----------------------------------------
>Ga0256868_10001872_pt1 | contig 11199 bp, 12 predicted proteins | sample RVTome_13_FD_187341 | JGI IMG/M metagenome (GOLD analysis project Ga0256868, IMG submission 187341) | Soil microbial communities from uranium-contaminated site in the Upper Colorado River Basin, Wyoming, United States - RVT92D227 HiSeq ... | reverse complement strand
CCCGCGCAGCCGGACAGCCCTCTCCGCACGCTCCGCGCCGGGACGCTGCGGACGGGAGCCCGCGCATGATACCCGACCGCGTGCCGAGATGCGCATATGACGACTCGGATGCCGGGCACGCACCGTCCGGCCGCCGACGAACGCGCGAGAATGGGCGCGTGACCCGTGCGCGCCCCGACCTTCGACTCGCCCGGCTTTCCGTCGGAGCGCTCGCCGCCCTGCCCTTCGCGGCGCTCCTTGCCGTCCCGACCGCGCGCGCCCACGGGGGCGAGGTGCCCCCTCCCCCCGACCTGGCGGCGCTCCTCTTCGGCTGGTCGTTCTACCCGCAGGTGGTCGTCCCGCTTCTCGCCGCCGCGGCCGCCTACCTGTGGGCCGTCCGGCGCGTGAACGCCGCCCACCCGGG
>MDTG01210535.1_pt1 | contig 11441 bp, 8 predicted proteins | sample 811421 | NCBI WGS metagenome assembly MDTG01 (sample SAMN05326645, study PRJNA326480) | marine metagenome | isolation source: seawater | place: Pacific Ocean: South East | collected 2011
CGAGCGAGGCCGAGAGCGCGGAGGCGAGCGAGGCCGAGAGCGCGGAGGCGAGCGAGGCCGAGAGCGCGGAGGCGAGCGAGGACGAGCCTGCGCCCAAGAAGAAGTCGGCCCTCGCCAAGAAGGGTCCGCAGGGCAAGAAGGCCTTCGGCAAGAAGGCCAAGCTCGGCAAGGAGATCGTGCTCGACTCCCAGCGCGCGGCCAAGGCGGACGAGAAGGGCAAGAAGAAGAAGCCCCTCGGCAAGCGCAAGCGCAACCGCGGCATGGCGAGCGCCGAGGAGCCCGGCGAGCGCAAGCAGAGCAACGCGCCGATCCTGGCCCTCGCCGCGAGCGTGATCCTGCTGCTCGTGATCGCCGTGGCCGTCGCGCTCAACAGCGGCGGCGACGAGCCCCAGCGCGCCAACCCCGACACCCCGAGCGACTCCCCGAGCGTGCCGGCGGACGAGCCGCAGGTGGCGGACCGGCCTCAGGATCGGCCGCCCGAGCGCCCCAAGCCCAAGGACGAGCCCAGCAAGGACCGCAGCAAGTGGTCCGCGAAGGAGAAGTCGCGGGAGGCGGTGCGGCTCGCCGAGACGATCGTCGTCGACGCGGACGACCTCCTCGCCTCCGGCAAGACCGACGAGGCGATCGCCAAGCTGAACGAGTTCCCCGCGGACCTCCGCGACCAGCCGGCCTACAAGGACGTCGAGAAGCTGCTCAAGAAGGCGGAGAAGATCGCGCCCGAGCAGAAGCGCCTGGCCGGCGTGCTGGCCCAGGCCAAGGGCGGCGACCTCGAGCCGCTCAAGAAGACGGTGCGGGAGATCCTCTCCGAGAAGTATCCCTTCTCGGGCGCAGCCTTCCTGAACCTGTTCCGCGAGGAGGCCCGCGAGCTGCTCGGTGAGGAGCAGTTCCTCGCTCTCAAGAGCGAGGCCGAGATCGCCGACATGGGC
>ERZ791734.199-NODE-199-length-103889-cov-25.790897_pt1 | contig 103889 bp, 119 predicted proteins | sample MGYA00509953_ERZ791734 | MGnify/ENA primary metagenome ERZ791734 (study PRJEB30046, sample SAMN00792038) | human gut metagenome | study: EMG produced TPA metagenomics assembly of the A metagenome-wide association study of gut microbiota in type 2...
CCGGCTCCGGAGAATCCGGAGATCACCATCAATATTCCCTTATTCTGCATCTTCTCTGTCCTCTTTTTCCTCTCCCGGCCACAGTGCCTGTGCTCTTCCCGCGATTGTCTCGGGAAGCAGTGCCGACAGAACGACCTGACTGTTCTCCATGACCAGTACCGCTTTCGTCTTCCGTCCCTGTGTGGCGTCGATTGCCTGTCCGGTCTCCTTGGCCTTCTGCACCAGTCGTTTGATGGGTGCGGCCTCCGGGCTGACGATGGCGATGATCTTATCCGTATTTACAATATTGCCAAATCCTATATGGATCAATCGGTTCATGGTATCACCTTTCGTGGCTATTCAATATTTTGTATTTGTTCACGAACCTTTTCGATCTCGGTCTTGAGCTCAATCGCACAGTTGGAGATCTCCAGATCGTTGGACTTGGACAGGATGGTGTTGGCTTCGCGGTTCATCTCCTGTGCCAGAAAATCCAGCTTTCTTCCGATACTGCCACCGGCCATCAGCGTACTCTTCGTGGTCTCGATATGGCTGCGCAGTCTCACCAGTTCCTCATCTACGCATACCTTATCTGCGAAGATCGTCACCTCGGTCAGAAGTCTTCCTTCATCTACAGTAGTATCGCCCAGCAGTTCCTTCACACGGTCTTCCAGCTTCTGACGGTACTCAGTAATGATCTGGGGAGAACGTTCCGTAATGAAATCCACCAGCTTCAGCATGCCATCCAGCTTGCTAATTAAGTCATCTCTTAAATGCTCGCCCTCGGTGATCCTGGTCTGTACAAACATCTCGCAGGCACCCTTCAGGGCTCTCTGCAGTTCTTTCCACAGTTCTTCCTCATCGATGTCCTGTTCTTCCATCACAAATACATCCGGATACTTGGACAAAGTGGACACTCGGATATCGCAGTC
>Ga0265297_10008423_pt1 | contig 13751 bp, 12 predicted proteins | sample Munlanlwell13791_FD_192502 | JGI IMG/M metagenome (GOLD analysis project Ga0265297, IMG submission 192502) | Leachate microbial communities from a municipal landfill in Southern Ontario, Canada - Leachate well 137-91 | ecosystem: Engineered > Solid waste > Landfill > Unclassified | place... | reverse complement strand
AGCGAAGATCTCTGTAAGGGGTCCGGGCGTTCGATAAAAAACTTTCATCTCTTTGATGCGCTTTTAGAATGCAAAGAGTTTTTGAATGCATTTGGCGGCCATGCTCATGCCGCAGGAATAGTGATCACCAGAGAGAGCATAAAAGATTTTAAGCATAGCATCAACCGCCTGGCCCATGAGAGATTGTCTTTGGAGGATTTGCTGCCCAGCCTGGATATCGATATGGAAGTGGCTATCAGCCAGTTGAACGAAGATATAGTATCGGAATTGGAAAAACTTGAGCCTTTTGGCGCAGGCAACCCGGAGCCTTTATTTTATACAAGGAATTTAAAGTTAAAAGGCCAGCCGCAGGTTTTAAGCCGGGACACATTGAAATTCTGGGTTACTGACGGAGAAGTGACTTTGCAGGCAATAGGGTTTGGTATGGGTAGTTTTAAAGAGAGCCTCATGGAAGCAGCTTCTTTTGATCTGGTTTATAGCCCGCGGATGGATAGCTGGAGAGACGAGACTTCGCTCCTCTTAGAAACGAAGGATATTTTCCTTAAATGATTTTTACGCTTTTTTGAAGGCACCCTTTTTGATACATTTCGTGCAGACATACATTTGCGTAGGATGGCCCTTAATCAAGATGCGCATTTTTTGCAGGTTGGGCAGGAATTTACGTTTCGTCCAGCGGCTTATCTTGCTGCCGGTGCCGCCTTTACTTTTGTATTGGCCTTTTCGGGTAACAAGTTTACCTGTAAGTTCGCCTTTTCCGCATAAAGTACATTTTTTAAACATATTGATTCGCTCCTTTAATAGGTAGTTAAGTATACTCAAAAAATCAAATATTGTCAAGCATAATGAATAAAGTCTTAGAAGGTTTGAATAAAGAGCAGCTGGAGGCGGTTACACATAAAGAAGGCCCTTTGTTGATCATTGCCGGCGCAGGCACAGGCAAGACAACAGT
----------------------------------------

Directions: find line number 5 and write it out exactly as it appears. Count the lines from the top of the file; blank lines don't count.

>ERZ791734.199-NODE-199-length-103889-cov-25.790897_pt1 | contig 103889 bp, 119 predicted proteins | sample MGYA00509953_ERZ791734 | MGnify/ENA primary metagenome ERZ791734 (study PRJEB30046, sample SAMN00792038) | human gut metagenome | study: EMG produced TPA metagenomics assembly of the A metagenome-wide association study of gut microbiota in type 2...